On June 1, 1987, Ray Battaglini wrote to Terry McManmon, the chairman of the recently formed NCRS Library, Archives and Museum Committee, volunteering his services to help ‘develop plans and strategies’ for a museum. Seven years later, the National Corvette Museum was a reality, thanks in no small measure to Battaglini himself.
Battaglini was a teenage hot-rodder cruising the streets of San Leandro, California when he fell in love with the Corvette. In 1963 he bought a brand-new Split-Window Coupe. Once a wife and kids moved into the picture, though, the Corvette moved out. Now working in fund-raising and development for the American Heart Association, Battaglini had moved his family to Las Vegas when one day he saw on the street a ‘63 Corvette just like the one he had owned years before.
"I put a business card on the window that said, If you’re interested in selling, give me a call," said Battaglini. Soon he had his ‘63 Vette and a membership in the Las Vegas Corvette Association’s North Chapter. Before long he would be serving as its president. When the family relocated to Albuquerque, Battaglini joined the New Mexico Corvette Association, became involved with the National Council of Corvette Clubs and the National Corvette Restorers Society. When the NCRS adopted the recommendation of the Library, Archives and Museum Committee to form an independent foundation to establish a Corvette museum, Battaglini was its first chairman.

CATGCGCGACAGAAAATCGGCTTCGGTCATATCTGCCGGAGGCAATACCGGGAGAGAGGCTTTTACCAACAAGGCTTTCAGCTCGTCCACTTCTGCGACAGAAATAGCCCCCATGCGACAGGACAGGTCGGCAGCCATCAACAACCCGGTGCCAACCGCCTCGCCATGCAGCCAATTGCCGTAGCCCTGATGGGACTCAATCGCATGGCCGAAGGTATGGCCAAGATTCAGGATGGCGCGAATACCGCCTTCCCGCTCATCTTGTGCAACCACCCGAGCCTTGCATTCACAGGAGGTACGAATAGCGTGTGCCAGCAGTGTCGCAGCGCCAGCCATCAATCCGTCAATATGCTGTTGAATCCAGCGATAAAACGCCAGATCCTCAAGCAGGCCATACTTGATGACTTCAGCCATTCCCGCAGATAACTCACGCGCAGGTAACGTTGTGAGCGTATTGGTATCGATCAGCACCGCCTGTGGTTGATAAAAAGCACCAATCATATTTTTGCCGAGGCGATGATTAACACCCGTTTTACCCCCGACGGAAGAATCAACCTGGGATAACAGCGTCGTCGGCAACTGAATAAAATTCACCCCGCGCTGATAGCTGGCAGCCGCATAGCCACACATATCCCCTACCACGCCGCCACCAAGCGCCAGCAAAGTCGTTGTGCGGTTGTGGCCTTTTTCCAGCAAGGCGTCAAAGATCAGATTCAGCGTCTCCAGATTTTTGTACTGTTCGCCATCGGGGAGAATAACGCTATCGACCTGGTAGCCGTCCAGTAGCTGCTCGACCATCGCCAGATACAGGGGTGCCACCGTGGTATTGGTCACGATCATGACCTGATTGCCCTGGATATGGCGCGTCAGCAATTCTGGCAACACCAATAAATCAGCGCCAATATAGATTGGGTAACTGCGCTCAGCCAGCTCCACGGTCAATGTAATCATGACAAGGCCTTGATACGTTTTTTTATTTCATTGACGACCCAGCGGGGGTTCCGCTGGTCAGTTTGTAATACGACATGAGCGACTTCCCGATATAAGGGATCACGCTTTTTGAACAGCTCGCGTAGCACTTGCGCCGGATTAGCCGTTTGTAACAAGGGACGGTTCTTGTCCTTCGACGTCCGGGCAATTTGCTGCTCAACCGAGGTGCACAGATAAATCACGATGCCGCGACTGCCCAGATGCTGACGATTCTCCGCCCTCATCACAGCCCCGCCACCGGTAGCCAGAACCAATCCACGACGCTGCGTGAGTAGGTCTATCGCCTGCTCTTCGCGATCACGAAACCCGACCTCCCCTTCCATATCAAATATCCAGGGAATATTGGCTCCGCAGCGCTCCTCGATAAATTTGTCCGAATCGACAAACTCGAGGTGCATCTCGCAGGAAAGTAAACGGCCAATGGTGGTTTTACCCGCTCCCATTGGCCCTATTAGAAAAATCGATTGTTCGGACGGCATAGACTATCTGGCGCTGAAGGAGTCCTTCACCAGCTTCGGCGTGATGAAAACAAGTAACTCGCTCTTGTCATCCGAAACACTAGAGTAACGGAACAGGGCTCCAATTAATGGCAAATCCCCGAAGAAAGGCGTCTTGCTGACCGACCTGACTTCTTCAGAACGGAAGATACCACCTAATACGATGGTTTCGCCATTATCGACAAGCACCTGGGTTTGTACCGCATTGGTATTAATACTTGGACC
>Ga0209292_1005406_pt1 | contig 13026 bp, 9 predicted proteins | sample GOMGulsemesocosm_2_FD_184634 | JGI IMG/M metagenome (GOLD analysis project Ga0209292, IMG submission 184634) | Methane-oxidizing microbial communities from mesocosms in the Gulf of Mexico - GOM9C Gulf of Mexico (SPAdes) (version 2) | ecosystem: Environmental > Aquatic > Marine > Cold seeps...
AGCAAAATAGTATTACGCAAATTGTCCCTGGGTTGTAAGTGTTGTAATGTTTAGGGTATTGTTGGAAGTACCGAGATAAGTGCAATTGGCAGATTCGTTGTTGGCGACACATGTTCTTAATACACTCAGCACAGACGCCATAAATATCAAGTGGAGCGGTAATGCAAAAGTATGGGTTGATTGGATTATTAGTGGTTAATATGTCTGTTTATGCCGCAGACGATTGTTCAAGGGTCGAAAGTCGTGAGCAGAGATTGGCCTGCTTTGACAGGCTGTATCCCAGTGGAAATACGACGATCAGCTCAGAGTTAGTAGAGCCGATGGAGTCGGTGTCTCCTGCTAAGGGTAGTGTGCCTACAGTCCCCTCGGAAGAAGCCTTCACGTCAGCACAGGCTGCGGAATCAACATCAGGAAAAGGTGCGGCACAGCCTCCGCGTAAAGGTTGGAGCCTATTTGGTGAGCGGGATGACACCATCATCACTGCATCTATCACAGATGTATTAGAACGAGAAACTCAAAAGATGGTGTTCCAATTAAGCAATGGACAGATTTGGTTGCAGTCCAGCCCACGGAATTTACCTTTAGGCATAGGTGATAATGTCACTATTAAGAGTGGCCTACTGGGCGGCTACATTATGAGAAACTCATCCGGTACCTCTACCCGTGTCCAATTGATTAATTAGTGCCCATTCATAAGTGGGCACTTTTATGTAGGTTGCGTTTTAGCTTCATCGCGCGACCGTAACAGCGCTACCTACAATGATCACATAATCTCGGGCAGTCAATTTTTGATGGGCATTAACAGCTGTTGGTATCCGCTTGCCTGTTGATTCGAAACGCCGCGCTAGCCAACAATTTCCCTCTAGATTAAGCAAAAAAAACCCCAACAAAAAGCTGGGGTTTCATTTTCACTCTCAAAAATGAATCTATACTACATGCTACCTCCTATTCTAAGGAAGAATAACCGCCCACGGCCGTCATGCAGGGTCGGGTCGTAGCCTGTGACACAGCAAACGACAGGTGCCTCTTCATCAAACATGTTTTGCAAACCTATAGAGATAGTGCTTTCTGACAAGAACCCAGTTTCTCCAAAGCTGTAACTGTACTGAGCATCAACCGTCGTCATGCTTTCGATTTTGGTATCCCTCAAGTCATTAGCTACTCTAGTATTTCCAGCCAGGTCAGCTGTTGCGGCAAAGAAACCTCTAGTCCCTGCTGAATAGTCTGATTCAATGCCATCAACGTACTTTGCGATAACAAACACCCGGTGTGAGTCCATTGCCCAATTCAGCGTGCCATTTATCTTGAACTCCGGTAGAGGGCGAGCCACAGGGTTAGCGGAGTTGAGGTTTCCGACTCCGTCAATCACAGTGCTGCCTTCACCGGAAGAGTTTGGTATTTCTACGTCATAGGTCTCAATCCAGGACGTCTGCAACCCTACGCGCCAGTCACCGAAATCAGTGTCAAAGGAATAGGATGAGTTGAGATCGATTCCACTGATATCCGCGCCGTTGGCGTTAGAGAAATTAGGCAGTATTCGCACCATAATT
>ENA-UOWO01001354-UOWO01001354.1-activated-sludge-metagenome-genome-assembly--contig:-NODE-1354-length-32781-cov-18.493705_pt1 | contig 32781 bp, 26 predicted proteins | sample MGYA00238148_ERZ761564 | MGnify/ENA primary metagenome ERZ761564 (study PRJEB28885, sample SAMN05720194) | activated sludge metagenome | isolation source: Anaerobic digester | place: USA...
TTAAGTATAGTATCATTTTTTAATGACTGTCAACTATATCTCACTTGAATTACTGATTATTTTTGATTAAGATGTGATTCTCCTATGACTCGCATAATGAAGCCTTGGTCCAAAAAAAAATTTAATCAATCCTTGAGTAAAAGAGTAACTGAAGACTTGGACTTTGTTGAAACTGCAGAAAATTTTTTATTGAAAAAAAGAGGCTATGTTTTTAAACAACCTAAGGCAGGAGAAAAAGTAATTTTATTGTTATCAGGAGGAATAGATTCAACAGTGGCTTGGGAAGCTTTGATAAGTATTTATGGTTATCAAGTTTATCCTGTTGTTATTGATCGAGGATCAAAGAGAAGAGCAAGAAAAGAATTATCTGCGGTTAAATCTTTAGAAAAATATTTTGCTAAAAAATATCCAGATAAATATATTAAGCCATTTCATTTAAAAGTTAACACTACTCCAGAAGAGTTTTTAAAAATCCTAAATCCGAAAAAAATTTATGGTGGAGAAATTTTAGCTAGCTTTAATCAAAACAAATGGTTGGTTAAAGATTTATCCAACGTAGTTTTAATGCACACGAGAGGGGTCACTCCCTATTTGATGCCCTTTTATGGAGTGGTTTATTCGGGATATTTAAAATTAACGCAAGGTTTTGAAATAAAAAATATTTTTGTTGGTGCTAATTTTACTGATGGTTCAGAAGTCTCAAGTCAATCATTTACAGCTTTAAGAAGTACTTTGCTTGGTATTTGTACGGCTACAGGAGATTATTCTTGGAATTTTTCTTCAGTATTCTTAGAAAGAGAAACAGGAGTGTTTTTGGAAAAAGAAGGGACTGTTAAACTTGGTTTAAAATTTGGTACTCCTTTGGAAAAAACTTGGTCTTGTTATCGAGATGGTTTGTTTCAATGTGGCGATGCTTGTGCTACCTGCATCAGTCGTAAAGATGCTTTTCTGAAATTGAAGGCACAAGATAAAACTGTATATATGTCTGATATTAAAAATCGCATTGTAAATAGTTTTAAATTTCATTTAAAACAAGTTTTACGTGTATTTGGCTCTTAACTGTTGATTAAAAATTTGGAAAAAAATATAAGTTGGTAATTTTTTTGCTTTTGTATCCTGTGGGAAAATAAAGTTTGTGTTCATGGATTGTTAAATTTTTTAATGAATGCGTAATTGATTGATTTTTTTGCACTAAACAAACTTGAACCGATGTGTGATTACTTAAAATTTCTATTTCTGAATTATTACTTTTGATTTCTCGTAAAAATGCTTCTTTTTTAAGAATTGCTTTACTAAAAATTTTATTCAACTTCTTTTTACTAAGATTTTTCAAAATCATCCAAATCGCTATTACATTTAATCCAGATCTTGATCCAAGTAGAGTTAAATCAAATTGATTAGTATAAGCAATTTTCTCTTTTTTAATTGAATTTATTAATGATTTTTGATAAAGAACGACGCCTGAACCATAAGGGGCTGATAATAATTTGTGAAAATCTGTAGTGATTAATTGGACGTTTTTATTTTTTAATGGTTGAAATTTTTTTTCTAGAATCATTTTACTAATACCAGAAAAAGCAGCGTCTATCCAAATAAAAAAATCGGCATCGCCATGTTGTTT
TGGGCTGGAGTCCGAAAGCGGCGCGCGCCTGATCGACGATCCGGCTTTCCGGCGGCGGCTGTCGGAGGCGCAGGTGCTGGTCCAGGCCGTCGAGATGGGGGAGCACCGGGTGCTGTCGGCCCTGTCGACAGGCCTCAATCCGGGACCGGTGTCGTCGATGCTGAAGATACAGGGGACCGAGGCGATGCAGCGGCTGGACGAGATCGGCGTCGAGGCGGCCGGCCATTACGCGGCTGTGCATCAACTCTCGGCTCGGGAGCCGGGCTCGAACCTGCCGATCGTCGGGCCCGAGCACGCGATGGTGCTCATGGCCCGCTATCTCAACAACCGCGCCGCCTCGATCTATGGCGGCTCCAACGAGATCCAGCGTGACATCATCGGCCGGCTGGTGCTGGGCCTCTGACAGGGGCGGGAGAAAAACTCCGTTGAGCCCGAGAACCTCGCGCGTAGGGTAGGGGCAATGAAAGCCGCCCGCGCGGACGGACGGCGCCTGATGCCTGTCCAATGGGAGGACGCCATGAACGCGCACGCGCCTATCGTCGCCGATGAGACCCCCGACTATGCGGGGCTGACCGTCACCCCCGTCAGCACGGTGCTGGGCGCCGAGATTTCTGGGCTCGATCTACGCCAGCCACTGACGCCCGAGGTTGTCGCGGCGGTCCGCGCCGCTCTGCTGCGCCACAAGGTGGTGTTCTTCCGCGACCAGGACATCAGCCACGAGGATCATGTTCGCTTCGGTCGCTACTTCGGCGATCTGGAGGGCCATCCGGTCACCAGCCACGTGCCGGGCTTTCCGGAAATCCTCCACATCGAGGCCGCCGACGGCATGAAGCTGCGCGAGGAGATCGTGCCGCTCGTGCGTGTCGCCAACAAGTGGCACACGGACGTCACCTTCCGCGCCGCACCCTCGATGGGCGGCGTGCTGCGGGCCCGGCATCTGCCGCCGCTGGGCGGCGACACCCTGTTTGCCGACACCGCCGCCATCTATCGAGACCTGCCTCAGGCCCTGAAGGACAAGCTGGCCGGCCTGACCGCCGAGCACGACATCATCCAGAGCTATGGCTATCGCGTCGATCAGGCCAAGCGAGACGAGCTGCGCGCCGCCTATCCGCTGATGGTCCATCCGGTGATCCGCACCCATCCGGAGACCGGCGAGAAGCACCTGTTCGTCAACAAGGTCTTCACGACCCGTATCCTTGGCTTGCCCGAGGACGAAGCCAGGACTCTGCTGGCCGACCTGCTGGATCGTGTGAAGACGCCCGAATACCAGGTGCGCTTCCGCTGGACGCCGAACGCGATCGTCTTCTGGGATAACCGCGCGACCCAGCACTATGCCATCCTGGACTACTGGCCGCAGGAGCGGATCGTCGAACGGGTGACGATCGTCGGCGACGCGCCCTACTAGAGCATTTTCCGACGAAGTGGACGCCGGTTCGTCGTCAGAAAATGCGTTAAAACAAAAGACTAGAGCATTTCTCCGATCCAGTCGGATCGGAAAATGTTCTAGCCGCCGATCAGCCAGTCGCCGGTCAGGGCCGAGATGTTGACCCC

Under Battaglini’s leadership, articles of incorporation for the new foundation were filed in New Mexico on November 3, 1988. An organizational structure was set up that same month at a two-day meeting at the Auburn Cord Duesenberg Museum in Indiana and major fund-raising efforts began. A formal logo designed by Larry Shinoda was adopted. Bowling Green was selected as the future home of the museum and a Museum Annex was opened on November 2, 1990.
When Dan Gale was elected president of the NCM Foundation Board of Directors in 1991, Battaglini continued to serve on the board. Whatever role he was asked to fill, Ray Battaglini brought to it grace, enthusiasm, and a talent for organization. He sought to unite the sometimes fractious founders and the Corvette world at large behind the goal of a National Corvette Museum — and he succeeded.